For most of the past decade, growth stocks have benefited from a low-growth, low-interest-rate environment. This has been true across both developed and emerging markets, and many growth-oriented stocks have benefited further in the wake of the pandemic. However, the global growth/value cycle may have turned in late 2020, leading to significant outperformance of value stocks since. We think this style reversion may have some legs, particularly among emerging market equities. This article explains why now may be an opportune time to favor a value orientation in emerging markets.
A look at emerging markets performance
Figure 1 shows rolling three-year returns of the MSCI Emerging Markets Value Index (MSCI EM Value) and the MSCI Emerging Markets Growth Index (MSCI EM Growth) and the three-year rolling excess returns of the MSCI EM Value over the MSCI EM Growth since August 2009. The gray line highlights the significant underperformance of value stocks for most of this period—until recently. Indeed, since October 2020, the MSCI EM Value has returned 31.9% compared with 11.1% for the MSCI EM Growth through August 31, 2021, and much of the growth underperformance can be attributed to regulatory events unfolding in China. For example, many high-growth Chinese equities have suffered under the Chinese Communist Party clampdown on the education and internet sectors, and increased regulation appears to be on the horizon. A fresh round of proposals were introduced recently, including actions aimed at bolstering the rights of delivery drivers working for online companies as well as increases in oversight of the live-streaming industry. The president of Tencent, an internet and technology company headquartered in Shenzhen, China, publicly commented that he expects additional regulations in the near future.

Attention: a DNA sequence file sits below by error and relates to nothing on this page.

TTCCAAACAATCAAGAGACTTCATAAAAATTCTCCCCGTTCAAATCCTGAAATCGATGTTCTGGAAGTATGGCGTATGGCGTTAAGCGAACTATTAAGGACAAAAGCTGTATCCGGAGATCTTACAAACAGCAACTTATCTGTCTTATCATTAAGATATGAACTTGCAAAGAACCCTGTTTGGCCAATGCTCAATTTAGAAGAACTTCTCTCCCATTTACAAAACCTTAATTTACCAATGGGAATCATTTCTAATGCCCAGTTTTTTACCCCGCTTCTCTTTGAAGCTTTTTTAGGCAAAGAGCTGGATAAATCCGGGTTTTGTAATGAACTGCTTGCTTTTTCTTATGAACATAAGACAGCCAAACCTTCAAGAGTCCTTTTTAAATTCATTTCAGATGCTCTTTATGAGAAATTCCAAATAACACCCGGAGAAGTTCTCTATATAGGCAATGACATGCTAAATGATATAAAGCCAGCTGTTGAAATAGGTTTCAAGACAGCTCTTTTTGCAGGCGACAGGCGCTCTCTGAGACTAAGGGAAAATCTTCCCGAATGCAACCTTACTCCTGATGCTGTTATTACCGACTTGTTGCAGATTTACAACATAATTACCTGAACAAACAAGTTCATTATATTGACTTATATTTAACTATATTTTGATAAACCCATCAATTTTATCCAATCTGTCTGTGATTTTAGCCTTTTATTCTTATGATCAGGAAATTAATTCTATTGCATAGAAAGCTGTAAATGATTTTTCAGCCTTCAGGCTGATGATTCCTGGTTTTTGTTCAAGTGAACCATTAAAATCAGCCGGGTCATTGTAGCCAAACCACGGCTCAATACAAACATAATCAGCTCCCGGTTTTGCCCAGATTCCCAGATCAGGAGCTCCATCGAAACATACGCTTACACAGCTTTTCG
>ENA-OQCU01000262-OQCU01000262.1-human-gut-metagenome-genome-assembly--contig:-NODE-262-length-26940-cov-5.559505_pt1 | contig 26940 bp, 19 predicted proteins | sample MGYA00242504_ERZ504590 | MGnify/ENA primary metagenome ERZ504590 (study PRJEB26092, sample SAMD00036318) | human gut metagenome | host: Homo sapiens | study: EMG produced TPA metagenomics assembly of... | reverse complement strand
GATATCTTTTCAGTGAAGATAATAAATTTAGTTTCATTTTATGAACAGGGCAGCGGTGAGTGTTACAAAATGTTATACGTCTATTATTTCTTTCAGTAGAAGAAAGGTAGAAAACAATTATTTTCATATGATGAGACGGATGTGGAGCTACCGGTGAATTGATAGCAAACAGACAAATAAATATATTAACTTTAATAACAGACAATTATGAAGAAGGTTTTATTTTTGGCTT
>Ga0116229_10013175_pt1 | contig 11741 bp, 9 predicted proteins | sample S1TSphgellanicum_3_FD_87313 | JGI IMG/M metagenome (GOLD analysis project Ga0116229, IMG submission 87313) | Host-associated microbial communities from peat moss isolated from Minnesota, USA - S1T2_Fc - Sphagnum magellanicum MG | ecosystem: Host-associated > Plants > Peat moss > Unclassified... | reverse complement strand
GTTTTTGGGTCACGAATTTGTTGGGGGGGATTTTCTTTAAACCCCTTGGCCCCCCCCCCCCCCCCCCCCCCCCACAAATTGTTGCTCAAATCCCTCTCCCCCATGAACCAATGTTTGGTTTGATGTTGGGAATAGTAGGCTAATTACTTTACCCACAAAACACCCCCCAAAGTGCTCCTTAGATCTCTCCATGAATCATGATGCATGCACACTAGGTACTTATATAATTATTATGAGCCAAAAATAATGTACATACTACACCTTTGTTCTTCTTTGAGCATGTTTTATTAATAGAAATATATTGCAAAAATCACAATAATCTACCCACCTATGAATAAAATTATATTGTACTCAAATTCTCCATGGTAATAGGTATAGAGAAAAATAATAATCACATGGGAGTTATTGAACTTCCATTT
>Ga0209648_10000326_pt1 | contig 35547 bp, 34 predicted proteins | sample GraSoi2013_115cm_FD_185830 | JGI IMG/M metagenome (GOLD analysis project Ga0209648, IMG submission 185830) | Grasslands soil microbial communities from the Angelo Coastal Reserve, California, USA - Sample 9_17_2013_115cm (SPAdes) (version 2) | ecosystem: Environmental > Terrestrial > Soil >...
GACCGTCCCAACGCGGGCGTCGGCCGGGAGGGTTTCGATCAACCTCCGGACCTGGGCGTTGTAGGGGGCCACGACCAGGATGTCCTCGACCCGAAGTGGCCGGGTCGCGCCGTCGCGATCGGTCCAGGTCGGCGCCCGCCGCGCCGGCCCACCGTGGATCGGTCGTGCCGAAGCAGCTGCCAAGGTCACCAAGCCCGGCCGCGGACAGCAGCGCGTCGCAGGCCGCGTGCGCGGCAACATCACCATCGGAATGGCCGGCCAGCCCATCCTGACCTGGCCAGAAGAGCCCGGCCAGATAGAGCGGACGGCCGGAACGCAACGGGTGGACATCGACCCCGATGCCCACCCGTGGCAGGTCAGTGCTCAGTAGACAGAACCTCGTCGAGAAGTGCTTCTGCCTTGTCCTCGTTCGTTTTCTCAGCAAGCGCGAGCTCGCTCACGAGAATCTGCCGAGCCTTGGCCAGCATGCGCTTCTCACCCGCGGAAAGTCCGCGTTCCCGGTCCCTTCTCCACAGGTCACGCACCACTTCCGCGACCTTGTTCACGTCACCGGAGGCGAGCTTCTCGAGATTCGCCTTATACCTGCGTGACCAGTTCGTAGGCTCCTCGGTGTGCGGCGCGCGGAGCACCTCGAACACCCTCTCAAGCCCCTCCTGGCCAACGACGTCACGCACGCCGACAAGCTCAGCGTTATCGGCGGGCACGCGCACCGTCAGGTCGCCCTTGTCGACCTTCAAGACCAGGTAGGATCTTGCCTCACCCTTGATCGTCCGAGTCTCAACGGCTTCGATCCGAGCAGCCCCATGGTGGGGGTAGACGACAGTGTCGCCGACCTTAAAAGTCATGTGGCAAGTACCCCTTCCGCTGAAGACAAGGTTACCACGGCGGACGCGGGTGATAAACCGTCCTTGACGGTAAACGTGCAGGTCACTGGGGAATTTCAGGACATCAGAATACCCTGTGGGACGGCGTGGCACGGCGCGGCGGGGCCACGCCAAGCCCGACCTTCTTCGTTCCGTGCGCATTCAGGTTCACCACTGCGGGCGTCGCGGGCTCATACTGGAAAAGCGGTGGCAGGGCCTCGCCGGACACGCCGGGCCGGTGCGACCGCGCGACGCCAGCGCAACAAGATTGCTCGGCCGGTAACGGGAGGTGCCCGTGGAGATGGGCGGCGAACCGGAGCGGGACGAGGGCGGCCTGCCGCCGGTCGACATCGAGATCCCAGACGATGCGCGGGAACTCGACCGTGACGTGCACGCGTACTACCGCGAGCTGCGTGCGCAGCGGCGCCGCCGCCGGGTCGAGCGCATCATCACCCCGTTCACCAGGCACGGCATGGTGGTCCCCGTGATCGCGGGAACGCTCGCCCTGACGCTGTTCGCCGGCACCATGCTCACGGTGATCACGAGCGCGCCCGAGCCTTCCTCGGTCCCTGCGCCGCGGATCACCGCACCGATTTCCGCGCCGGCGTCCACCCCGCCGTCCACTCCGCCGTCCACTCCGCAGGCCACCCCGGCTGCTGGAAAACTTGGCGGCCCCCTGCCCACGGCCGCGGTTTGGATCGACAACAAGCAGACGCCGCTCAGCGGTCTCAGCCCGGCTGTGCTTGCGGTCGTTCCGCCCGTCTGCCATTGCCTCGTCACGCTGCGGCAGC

More broadly, lower vaccine deployment and recurring waves of COVID-19 variants have had a greater impact on emerging markets as a whole than they have on developed markets, delaying reopening and potentially giving a longer runway to value stocks. While emerging market equities are underperforming developed markets year to date—giving some investors impetus for trimming their overall allocation—it is important to note that emerging market value stocks are up 7.68% year to date. Much of the selling has been concentrated in growth stocks.
The rebound in value stock performance has not dented their attractive relative valuations
Growth stocks are naturally priced at a premium to value stocks due to the nature of their higher expected growth trajectories. However, the valuation premium placed on growth is still far beyond long-run historical levels, even after the recent outperformance of value stocks. Figure 2 shows the price-to-book values of the MSCI EM Growth and the MSCI EM Value indexes from August 2011 through August 2021. It is noteworthy how growth valuations have nearly doubled over this period while value stock valuations have remained near their historical norms.